Endocrine Abstracts (2008) 16 P820

Visual evoked potentials in children with hypothyroidism

Teresa Žak, Anna Noczyńska, Joanna Klempous, Witold Pilecki & Teresa Szawronowicz


Department of Endocrinology and Diabetology for Children and Adolescents, Wroclaw, Poland.


The clinical picture of hypothyroidism is well described. It is well known that thyroid hormones are very important to development and maturation of the central nervous system. They have influence on the synthesis of proteins and production of enzymes and myelin.

Myelin synthesis is an important factor in determining the speed of impulse transmission along complex polysynaptic pathways, such as those mediating the evoked potentials.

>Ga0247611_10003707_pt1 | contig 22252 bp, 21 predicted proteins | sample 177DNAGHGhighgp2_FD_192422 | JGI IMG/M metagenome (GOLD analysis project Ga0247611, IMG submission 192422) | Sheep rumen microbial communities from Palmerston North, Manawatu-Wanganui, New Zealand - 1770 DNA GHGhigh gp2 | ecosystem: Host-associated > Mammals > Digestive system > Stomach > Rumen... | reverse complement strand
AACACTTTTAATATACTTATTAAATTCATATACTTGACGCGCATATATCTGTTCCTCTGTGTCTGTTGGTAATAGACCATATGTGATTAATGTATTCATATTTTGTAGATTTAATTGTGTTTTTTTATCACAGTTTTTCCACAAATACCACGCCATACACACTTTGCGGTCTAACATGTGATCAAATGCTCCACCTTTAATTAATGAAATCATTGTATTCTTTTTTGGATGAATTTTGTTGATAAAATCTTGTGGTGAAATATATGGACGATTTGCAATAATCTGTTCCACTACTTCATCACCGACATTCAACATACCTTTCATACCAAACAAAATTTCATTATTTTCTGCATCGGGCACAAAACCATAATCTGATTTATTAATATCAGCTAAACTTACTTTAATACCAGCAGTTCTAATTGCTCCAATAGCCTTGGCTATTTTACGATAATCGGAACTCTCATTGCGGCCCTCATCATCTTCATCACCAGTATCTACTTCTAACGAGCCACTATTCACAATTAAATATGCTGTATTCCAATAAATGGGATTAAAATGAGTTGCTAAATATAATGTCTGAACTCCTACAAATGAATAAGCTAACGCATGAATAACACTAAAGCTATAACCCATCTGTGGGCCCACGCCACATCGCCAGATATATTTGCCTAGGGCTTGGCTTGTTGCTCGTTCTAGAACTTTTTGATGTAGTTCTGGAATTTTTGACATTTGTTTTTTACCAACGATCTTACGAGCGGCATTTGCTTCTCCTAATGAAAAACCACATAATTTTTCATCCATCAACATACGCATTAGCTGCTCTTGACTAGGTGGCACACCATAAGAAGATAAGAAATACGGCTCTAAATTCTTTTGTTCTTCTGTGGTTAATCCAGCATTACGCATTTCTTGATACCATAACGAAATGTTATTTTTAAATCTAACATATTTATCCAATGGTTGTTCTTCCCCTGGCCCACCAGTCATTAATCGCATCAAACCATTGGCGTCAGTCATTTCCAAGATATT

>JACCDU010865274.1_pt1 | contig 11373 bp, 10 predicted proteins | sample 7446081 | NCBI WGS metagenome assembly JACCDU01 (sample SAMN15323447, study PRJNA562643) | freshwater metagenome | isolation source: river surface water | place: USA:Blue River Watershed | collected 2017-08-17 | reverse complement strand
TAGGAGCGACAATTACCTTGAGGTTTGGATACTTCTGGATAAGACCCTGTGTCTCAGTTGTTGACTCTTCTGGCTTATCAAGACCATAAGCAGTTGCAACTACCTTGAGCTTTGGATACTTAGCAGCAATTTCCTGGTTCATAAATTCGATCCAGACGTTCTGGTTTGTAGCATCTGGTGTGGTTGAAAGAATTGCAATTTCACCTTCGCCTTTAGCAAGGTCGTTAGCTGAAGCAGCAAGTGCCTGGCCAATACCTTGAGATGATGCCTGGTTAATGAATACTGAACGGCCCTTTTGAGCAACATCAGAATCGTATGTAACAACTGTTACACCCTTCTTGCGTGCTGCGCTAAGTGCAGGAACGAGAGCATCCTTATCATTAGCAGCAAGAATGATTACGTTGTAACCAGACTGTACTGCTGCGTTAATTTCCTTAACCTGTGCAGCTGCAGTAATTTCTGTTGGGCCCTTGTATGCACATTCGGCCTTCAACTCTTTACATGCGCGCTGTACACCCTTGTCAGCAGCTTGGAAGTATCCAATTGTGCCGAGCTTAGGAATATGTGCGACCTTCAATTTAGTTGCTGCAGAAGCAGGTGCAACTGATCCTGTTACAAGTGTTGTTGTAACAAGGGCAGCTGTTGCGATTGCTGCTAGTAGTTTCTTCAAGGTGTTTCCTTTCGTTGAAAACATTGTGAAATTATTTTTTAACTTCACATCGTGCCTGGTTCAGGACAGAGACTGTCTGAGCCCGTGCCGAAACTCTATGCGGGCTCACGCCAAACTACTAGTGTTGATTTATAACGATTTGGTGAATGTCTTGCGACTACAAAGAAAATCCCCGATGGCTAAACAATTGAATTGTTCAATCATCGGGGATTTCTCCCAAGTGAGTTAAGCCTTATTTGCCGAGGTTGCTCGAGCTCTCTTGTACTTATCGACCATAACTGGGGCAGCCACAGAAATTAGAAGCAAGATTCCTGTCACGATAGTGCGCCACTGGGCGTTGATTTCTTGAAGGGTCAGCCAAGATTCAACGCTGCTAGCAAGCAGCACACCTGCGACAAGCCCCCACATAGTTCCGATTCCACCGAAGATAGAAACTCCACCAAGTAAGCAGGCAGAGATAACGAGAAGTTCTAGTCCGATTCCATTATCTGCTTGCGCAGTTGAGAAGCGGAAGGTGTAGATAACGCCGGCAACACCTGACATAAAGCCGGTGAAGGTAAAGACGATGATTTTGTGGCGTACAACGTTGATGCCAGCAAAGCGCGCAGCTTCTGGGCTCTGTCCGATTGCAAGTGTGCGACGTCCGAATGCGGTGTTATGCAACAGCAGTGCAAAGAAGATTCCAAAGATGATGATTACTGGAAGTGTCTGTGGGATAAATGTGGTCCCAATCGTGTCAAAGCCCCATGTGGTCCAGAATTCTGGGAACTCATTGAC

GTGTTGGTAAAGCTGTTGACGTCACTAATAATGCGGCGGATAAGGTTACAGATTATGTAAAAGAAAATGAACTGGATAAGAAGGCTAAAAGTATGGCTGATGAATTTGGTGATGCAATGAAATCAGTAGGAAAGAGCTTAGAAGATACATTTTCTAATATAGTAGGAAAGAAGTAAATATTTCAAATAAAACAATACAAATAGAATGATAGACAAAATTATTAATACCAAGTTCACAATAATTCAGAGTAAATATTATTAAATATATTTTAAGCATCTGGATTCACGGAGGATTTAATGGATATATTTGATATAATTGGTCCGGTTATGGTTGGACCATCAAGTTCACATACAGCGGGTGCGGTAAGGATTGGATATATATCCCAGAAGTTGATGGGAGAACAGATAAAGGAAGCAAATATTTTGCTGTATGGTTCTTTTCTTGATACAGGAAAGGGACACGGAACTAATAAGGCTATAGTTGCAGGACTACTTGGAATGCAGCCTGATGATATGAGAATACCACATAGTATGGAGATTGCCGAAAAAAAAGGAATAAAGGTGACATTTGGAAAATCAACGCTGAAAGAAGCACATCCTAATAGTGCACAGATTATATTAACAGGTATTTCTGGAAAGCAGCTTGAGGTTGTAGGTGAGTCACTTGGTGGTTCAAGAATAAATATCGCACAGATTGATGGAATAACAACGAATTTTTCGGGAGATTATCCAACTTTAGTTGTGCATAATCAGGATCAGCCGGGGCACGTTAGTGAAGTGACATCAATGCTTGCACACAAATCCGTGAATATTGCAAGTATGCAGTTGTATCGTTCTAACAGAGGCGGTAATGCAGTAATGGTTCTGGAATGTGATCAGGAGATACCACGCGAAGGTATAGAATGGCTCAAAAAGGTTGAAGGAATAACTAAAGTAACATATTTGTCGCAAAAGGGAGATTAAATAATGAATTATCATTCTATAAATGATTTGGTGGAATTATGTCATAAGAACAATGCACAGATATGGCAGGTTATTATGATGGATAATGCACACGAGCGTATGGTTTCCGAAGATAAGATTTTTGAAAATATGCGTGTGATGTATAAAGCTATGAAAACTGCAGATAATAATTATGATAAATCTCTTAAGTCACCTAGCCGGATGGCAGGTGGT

Visual evoked potentials are reliable and objective method for measuring the function of visual pathway conduction. Visual Evoked Potentials (VEP) were performed in 40 children. We studied 26 girls and 14 boys. The flash stimulation with frequency of 1 Hz was used.

At the time of the present study patients were euthyroid with no clinical signs of disease.

The latencies to the peak P100 were measured. We compared the results with normal control group of 35 children (21 girls and 14 boys). The recording of VEP is a sensitive technique for detection of subclinical lesions of the visual system.

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